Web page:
The bomber plane was made at the Fairfax plant in Kansas City, Kan., in 1943.
From an Army Air Corps base in Corsica, it flew missions in World War II against the Germans in Italy and Yugoslavia. And it has about six repaired bullet holes, courtesy of the Germans, its 65-year-old volunteer pilot, Russ Gilmore, said Tuesday. It took 28 years to restore the bomber, and it is now like a new airplane, just like in 1943, Gilmore said. He called it one of the very few combat veterans still flying.
Gilmore was talking about a B-25J bomber called Maid in the Shade, part of the non-profit Airbase Arizona Commemorative Air Force. The bomber, now a flying museum, is at Wichitas Jabara Airport until Monday morning offering viewings and cockpit tours at $5 per person or $10 per family (children under 12 are free) and rides costing $395, for a seat by the waist gunner, or $650 per person, for a spot in the cockpit behind the pilot. Riders must be 12 or older. Because the money for the ride goes to the non-profit museum, it is tax-deductible, he said.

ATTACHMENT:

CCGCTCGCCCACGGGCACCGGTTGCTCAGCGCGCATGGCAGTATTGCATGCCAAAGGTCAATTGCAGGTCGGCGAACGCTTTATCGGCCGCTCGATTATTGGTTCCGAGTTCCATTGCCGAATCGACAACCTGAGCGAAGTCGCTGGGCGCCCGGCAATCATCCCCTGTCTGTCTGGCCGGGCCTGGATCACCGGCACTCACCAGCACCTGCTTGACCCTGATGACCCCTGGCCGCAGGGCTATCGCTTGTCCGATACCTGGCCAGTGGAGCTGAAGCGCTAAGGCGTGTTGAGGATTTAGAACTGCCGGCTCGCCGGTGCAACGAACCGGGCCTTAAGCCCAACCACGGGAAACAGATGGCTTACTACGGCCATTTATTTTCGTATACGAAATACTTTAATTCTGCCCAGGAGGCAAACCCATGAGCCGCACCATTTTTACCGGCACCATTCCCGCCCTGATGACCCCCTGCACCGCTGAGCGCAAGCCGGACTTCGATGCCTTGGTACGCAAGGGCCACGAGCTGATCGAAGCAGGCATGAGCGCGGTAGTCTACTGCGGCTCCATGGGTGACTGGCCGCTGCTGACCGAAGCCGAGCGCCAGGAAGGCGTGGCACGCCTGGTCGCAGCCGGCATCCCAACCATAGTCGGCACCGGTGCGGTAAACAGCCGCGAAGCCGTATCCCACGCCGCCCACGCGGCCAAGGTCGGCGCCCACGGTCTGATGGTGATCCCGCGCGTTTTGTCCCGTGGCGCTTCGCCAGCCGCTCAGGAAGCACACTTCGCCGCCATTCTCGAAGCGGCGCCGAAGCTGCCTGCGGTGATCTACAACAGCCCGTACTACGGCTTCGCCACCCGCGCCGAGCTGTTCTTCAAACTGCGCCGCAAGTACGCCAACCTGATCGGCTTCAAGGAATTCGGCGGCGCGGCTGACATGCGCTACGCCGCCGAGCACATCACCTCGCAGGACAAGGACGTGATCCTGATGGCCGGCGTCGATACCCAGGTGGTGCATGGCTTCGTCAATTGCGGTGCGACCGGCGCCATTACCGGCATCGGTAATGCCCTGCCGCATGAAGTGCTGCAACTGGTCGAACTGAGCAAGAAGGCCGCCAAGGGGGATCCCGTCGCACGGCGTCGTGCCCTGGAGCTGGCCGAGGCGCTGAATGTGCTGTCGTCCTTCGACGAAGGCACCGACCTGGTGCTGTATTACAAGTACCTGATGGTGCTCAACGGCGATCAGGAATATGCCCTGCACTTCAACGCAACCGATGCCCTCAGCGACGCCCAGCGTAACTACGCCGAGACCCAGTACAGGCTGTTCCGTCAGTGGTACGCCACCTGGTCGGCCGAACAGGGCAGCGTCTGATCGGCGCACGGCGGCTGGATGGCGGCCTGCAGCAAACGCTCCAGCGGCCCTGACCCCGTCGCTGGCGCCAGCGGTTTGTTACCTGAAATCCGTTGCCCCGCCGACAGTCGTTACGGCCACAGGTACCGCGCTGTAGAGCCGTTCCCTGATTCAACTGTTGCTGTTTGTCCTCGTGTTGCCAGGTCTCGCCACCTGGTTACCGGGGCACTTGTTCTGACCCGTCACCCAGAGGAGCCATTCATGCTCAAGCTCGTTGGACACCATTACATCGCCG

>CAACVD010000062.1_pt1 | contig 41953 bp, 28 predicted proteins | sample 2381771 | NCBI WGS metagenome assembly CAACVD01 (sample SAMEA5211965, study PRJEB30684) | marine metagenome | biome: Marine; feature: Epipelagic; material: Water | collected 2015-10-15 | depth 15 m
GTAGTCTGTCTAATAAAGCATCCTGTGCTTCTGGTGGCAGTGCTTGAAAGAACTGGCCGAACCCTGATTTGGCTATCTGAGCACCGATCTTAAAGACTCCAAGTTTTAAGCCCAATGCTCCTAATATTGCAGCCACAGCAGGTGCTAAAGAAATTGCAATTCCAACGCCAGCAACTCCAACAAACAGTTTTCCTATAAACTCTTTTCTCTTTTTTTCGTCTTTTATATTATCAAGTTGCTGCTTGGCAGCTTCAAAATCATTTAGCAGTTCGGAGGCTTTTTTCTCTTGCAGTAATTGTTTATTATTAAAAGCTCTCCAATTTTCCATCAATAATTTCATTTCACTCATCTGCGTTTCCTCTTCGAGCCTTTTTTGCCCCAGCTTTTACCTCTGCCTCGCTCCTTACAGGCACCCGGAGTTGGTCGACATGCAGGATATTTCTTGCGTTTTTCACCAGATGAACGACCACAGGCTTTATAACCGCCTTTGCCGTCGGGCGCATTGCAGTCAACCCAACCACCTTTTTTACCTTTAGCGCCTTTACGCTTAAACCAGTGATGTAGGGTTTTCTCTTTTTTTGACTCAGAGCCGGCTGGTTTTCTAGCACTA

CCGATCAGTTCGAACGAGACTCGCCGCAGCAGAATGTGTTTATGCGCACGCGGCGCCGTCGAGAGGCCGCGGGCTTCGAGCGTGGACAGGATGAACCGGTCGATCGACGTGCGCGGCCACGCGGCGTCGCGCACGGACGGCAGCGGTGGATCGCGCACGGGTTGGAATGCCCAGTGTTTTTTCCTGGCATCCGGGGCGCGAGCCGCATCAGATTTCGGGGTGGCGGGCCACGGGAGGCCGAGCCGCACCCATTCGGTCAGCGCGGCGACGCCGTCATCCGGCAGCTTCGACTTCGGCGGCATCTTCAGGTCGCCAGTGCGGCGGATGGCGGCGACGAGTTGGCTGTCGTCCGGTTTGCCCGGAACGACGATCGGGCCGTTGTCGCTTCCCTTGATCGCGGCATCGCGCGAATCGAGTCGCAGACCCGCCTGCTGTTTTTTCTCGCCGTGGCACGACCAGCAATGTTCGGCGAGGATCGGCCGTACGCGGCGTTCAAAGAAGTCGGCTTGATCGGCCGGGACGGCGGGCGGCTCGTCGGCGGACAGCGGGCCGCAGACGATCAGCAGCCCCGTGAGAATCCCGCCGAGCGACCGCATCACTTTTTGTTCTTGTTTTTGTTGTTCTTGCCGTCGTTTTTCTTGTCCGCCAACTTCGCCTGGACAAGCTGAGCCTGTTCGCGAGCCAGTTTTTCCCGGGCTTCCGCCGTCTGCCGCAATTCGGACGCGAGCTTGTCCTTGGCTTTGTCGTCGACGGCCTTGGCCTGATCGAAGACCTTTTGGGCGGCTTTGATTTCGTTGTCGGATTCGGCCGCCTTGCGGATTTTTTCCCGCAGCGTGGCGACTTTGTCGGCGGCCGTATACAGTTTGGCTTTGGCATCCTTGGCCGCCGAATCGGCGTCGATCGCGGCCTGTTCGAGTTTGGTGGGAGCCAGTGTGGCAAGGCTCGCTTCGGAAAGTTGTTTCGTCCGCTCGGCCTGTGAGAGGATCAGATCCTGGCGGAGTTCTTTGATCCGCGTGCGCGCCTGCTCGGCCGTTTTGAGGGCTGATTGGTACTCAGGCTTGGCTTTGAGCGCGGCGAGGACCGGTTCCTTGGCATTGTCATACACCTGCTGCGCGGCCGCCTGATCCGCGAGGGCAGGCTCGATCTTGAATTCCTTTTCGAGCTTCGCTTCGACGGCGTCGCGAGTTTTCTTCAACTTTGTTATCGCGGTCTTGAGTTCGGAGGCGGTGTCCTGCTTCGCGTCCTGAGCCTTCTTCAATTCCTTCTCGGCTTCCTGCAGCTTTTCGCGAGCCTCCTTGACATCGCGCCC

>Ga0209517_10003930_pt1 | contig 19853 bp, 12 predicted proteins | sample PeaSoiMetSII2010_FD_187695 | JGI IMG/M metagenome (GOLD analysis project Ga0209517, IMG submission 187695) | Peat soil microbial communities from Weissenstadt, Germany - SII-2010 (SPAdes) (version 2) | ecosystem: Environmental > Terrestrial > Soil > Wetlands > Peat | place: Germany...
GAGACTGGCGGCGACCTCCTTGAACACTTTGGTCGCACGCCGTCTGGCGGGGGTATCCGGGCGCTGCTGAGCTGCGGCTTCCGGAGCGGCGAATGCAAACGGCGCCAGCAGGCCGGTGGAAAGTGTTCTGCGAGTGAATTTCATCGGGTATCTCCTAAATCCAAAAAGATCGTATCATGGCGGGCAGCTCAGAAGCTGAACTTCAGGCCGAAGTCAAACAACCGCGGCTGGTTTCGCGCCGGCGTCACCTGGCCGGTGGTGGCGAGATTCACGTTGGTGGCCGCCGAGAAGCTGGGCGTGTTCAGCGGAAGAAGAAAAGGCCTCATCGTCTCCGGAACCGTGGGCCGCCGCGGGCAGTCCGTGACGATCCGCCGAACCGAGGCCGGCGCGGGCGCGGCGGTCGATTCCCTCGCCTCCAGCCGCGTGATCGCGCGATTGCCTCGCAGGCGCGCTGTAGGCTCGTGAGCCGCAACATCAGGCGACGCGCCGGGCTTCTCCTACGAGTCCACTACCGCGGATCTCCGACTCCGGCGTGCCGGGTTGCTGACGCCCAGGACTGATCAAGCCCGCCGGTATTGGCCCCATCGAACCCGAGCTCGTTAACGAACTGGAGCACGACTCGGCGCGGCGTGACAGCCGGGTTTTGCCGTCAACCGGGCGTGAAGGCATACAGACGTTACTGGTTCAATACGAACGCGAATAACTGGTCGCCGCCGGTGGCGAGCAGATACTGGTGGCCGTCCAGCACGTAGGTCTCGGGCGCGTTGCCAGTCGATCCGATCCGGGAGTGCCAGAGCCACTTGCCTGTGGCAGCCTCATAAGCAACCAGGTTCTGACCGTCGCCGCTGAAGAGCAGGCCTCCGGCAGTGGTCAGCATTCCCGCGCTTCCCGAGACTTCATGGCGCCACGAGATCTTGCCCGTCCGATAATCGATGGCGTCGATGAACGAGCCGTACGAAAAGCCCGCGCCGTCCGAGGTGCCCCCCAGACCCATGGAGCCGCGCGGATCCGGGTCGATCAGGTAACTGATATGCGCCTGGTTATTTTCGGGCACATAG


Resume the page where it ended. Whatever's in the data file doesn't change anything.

And what a ride it is, Gilmore said. Asked to describe what the plane sounds like up close, he said, Manly. It rumbles and crackles and pops.
With a crew of four, it takes seven passengers at a time. Each rider is in the airplane 40 to 45 minutes, in the air 20 to 25 minutes of that span.
The plane is in town from 9 a.m. to 6 p.m. every day until it leaves Wichita at 10 a.m. Monday for the rest of its tour.
People wanting to reserve a ride are asked to call 480-322-5503 or e-mail to email@example.com.
To get to the plane, go to Midwest Corporate Aviation, 3512 N. Webb Road, at Jabara Airport.